Skip to main content
Welcome guest. | Register | Login | Post

System vs. CPU temperatures

4 replies [Last post]
libervisco's picture
Joined: 2006-05-04

I tend to get a bit paranoid every time when there is an incident with my computer which might imply the possibility of damage, especially if the computer is new, awesome and not so cheap.

In the interest of cutting down on noise I turned the smart fan option in my BIOS which is supposed to make the CPU fan spin only when it detects higher temperatures. After setting it that way it seems to have been working for a while and I forgot about it until last night when my computer shut down by itself a couple of times.

Second time, when I was working on it, I tried to turn it immediately on after sudden shut down and a few times after pressing the power button it turned on for a second and then turned off. This hinted me at temperature problems. And indeed, after finally turning it on, looking at the BIOS revealed a system temperature at above 80 degrees celsius, but falling.

Now, since I never was sure if the system temperature, for always being bigger on my comp than a CPU temperature was really system temperature. If it was the other way around then what I just saw was a temperature of my CPU - above 80 degree! That started my paranoia and prompted some research of the issue.

So to cut the story short, what I found out is that the way it was showing temperatures is correct. Indeed, system temperature is much higher than CPU. It is likely that the sensor is placed in some hotspot within the system (I couldn't find the sensor's exact location) whereas apparently well cooled CPU enjoyed much more comfortable temperatures. Still, I don't trust the smart fan and I wont use it again. The fan is spinning all the time now. What happened yesterday is most likely that the CPU reached 60 degrees (which is within the tolerable limits before getting damaged) and hence triggered a BIOS alarm (as it was set that way) which apparently resulted in shut down. The system temperature was about 80 because there is apparently a dependency between how hot is the CPU and how hot is the spot in which the system sensor is.

Reason why I believe CPU really is cooler than system temperature is because, for one, I couldn't make a mistake of switching connectors as I initially thought I did because there are no temperature related connectors. And second, I today started OpenArena and payed attention to the temperatures. temp2 spiked from 21 to 28 while temp1 remained at 41. Logically, the temp2 is then the CPU. Smiling

So now I'm wondering about two things. First, is anyone else having their system temperatures detected as higher than CPU? Second, where the heck are these sensors placed anyway? I couldn't find them (and they're apparently very small)? I have an additional sensor hanging on a wire that came with the case and it is plugged to the blue LCD on the case. I can position it anywhere in the case and it shows around 34 degrees right now (placed around the area close to the CPU fan).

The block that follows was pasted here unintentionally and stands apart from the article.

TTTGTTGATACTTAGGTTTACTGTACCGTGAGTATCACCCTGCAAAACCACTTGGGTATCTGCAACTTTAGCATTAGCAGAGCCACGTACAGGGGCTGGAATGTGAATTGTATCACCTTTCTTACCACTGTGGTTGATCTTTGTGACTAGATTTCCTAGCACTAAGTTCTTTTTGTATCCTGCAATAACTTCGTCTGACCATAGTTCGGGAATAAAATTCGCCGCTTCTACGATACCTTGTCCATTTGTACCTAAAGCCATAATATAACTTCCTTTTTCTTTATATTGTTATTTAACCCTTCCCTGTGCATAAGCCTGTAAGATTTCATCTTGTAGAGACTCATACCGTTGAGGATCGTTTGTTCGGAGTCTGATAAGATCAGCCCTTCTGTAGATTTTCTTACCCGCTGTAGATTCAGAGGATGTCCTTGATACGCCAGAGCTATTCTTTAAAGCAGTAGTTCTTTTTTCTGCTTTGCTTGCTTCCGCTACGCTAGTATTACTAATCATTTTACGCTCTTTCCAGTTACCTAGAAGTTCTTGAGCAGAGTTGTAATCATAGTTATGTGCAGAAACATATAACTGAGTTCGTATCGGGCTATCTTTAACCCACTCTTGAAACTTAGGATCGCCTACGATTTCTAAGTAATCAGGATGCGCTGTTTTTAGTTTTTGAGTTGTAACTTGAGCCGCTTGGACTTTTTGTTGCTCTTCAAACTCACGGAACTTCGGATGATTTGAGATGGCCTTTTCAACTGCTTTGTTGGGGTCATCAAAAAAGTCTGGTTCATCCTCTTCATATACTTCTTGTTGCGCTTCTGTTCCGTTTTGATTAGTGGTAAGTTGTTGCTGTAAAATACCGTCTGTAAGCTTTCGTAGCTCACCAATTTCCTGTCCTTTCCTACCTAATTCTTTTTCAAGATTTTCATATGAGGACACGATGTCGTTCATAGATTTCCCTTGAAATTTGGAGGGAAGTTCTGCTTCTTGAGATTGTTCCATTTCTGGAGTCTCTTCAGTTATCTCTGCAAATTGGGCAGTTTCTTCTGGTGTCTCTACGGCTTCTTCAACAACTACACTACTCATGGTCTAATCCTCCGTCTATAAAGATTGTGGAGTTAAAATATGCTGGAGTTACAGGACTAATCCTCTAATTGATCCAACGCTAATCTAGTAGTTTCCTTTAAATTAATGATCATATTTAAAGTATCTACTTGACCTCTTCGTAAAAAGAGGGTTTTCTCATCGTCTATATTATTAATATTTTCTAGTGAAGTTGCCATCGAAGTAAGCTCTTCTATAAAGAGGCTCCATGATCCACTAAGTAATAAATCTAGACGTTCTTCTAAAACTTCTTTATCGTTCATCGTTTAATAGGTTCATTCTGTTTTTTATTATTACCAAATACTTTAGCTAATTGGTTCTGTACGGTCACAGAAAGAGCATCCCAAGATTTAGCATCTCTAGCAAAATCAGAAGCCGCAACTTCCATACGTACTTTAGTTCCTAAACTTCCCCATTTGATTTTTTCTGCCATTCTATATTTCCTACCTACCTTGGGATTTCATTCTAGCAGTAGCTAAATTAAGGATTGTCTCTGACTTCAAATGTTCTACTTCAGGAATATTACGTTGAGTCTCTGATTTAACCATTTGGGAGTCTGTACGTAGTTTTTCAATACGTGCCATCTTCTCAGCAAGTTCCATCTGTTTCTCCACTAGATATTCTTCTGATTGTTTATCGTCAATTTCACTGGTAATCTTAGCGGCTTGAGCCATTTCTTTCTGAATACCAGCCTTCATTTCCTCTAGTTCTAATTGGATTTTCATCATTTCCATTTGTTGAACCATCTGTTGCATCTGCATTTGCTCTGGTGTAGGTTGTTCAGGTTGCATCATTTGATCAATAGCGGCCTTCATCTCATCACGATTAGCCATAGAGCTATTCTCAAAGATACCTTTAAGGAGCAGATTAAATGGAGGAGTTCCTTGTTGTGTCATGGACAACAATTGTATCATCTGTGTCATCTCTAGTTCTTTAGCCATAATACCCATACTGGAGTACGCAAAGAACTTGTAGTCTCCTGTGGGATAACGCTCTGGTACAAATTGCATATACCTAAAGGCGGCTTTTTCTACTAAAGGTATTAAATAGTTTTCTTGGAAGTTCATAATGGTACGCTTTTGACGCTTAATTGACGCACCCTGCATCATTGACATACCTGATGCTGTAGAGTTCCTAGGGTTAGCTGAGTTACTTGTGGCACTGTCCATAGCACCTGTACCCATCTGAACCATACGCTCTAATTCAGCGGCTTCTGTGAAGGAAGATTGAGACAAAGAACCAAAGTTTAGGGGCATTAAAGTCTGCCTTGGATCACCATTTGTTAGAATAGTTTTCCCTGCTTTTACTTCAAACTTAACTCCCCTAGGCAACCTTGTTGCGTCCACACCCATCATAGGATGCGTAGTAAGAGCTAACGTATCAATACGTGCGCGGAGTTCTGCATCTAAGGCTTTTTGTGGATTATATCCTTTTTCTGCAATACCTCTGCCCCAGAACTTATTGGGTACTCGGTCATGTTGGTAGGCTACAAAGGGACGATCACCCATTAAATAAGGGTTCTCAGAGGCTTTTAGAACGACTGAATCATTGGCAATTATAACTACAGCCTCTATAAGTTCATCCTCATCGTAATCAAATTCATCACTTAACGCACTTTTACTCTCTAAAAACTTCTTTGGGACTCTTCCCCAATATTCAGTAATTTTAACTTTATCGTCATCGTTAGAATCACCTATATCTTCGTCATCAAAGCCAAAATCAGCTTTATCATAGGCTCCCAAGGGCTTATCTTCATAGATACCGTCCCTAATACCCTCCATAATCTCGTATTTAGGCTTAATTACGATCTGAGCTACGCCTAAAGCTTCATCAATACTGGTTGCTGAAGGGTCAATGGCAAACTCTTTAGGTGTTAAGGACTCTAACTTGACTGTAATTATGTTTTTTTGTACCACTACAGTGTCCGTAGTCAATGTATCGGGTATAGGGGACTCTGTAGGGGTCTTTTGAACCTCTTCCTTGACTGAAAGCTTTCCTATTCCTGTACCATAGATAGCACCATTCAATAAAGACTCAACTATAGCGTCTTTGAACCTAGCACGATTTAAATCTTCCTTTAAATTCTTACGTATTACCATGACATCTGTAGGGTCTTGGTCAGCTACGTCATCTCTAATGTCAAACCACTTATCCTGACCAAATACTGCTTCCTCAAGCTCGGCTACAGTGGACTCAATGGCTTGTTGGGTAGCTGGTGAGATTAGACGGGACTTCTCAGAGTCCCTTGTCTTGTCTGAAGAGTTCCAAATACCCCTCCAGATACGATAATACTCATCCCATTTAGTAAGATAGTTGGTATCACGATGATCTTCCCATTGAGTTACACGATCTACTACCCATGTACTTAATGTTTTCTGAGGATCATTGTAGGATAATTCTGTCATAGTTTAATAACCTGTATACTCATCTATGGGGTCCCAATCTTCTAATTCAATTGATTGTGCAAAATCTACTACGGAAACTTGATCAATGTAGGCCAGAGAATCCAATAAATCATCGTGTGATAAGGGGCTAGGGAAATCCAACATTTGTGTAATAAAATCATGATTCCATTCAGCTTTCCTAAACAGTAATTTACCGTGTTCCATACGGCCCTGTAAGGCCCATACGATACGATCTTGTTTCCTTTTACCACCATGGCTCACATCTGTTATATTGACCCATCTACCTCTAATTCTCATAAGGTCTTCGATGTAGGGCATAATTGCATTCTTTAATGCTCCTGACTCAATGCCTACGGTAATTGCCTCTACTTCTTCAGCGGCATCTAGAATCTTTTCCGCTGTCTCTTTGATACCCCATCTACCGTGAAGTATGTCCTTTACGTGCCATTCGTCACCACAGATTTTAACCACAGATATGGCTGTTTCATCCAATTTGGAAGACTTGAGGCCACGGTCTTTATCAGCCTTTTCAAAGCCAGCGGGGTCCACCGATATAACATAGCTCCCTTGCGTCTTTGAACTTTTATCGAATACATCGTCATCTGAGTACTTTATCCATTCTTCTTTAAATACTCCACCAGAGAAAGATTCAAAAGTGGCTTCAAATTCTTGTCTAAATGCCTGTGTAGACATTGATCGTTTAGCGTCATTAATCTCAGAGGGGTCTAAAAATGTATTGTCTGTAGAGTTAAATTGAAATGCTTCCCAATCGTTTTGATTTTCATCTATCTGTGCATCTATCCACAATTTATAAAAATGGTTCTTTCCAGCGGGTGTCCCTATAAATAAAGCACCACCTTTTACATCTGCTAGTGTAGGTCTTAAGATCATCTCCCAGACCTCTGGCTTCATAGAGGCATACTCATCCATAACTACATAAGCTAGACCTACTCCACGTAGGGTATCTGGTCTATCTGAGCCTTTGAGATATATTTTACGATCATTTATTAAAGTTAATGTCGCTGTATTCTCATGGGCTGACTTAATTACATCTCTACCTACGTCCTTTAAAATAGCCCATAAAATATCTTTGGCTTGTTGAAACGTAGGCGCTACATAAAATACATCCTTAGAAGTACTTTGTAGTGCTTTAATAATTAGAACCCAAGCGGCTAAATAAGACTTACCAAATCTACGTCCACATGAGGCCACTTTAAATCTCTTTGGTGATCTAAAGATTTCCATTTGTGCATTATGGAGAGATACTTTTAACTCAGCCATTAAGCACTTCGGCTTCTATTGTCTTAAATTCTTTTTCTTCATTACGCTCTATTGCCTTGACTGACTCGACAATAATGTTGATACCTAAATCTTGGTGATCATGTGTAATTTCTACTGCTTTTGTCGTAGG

Ah.. sorry this turned out to be such a big post.


Joined: 2005-12-20
You have to be really

You have to be really careful with system temps Smiling

I know it sounds weird, but unless you have a *really* good cpu fan, its not going to be 28 degrees under load during a game. That sounds like a sensor that is not on the CPU. I would advise you keep your CPU fan on at all times Smiling Especially in the summer. You dont want your computer to die now Shocked

libervisco's picture
Joined: 2006-05-04
From what I understand the

From what I understand the sensor is right below the CPU. Anyway, I didn't have the game on for long so the temperature would probably go over 30 if I were playing more. I'll check it out again later.

The fan is a stock one that comes with Core 2 Duo. Some say it's crappy, but compared to any others I've seen or had before, it seem quite great to me. It has both ridges for passive cooling and a fairly big fan.

In any case I will keep my fan on all the time now. I am making this my holy commandment. No more messing around with things in BIOS that think they're "smart" while they're not. Sticking out tongue

But I don't think the real temperature of the CPU went much above 60 yesterday while the operational maximum is I think somewhere around 70 or 75 so it can't possible be damaged by that.

As for system temp.. people say those can't be trusted, but I find it perfectly plausible for them to be big, yet not so damaging if the sensor is placed where the heat from the CPU dissipates on its way out the case (heating both the air and the sensor on the way).

tbuitenh's picture
Joined: 2005-12-21
Two things: One of the two

Two things:

One of the two sensors could be broken and read a higher or lower temperature than the actual.

Maybe the system sensor is placed close to the video card, which is also likely to become warm when playing a game. If you want to be sure you're only heating the CPU, try making an infinite empty loop, for example in python:

you@yourbox:~ $ python
>>> while True: pass

Note you need to hit enter twice after pass, otherwise python will still be waiting for input and the CPU won't get a workout. Stop it with control-c and exit python with control-d

libervisco's picture
Joined: 2006-05-04
Broken sensors on a brand

Broken sensors on a brand new motherboard. I don't even want to consider that option! :S

I did the loop and although it is happening very slowly the temp1 (one which I believe is the system) went from 39 to 40 and stopped there (I just turned the computer on and it usually does settle around 40). Temp2, however seems quite dynamic. It shows a temperature a degree higher for a second until it fully surpasses it and starts passing to even higher. But after a few minutes of running the loop it went from 27/28 to, as of now, 32/33. Temp